### Introduction

``But not all passwords are like this'', I hear you say. ``It only takes one'' is my answer. One bad password and an account has been compromised. Once inside a system it is much easier for an attacker to do damage to the whole system. Your bad password could affect everyone on the system. Be nice to your colleagues - choose good passwords.

### Lies, Damn Lies and Statistics

Before going on to describe what makes a good password, I want to present some numbers on how difficult (or easy) it is to crack different classes of passwords. For some of these I have worked out the probability, for others (particularly where psychology factors are concerned) this is very difficult, so I have taken the average of some tests. This will be indicated for each password class with: theoretical = probabilty worked out on a ``cracker must do most work'' basis, empirical = average of tests done. These probabilities are arranged in the order a cracking program might search for them. Note that on average a password can be cracked in half of any time listed as theoretical.

For passwords on a UNIX system:

• Password based on own name or login name (theoretical) Very small fraction of a second. Never, ever do this!.
• Dictionary word, lower case only (theoretical) less than 4 seconds per language.
• Dictionary word, first letter (only) capitalised (theoretical) less than 4 seconds per language. Some password programs require at least one capital letter in any new password. Most people choose to capitalise the first letter and no others.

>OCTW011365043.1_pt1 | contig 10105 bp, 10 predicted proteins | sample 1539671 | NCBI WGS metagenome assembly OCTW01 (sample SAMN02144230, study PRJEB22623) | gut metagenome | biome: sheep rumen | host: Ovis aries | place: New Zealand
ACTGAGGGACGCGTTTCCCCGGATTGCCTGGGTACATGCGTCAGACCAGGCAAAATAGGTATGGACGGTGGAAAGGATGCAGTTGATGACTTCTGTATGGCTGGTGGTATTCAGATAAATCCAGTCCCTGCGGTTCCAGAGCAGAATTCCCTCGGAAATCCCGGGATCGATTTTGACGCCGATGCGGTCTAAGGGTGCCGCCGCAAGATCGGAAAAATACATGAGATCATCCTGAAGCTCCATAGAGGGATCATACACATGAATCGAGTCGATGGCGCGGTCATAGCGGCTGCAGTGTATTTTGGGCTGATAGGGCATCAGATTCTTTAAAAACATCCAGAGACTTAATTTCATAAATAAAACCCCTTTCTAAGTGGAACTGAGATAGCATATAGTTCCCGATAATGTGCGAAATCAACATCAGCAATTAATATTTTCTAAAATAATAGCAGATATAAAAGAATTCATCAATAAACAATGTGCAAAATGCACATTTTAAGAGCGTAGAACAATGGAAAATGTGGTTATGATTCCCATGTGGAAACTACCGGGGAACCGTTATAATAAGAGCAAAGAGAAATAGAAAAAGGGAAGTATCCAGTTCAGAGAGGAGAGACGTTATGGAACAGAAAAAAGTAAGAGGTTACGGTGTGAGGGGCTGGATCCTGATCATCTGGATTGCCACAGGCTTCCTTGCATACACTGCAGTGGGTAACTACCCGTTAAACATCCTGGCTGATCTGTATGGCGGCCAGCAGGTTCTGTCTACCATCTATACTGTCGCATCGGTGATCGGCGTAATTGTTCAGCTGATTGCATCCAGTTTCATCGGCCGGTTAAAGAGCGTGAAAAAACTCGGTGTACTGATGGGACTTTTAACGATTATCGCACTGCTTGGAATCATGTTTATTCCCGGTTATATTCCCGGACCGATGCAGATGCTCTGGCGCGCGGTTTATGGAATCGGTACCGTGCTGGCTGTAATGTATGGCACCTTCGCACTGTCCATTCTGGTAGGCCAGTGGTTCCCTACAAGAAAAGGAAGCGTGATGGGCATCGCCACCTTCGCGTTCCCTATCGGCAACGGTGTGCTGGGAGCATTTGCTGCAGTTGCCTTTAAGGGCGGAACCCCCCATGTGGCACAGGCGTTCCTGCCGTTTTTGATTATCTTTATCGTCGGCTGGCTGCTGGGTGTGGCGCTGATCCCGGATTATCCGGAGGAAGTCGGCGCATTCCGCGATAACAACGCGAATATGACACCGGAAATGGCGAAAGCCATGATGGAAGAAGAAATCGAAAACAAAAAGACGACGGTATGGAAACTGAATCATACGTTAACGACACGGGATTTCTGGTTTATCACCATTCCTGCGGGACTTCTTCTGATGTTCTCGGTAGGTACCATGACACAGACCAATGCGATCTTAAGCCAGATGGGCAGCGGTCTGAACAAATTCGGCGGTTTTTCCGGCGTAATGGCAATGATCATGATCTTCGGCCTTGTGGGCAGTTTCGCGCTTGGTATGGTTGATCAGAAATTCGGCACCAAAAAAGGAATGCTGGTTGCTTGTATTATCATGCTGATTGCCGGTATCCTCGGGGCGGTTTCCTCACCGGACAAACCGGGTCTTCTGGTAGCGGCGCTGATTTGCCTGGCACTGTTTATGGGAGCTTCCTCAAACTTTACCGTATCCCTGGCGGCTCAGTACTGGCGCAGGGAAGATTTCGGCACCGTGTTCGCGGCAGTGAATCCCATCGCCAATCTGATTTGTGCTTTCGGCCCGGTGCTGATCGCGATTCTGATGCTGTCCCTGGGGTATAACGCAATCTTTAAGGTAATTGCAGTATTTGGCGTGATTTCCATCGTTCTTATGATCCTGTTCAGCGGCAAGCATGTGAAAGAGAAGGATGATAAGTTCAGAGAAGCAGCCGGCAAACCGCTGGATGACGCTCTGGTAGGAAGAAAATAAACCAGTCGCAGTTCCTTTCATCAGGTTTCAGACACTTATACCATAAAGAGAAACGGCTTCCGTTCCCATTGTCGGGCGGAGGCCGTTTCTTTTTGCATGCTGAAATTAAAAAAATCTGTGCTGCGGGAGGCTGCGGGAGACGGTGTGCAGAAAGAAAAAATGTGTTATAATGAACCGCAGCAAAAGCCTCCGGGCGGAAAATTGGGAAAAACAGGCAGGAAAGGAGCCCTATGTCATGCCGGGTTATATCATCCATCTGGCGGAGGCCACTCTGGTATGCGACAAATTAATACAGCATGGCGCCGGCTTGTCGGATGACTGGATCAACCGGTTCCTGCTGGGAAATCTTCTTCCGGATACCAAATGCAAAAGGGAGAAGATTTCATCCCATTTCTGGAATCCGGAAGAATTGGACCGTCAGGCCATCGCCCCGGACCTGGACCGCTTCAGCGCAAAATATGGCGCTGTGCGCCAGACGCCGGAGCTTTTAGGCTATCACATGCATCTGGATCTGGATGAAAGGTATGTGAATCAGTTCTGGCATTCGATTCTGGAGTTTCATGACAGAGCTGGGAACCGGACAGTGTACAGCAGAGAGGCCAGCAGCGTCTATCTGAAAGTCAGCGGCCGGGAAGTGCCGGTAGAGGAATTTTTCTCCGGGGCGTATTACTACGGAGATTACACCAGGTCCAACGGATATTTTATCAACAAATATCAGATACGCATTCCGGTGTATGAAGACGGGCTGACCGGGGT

• Two shorter words together, lower case only (theoretical) less than 1 min 30 secs per language. This is a common way for people to ``get round'' a password program that does not allow dictionary words.
• Two shorter words, first letter of each word (only) may be capitalised (theoretical) less than 5 mins.
• Dictionary word with number at end or beginning (empirical) approximately 10 mins. These are the most common passwords on systems where the password program refuses to accept a password without at least one number or special character.
• Dictionary word with random capitalisation (theoretical) less than 16 mins. This case is only 2^8, or 256, times more complicated than a lowercase only dictionary word.
• Any combination of letters that is pronouncable (conforms to certain rules) (empirical) approximately 1 to 2 hours.
• Password based on a word with lower or uppercase letters and one or two numbers (empirical) approximately 1 to 2 days.
• Any combination of letters (lowercase only) (theoretical) less than 10 days.
• Any combination of letters (lower or uppercase) (theoretical) less than 100 days.

The program for Windows NT passwords can crack a password based on any combination of upper and lowercase letters and numbers in 24 hours on a Pentium III at 500 MHz. On a slightly faster machine the same program can find any allowable NT password in (on average) 20 days. Note: these numbers come from benchmarks that I did not run myself.

### How to Choose Good Passwords

There are two, competing, points of view from which a password can be ``good'':
• The password should be complicated enough to be difficult to crack.
• The password should be simple enough to remember without being written down.

The best suggestion for passwords is to think of a phrase or sentence (or get one from the middle of a book). Take the first letter of each word until you have 8 letters. Now, substitute 2 or more of these with numbers or special characters (use at least one character which is not a number or letter).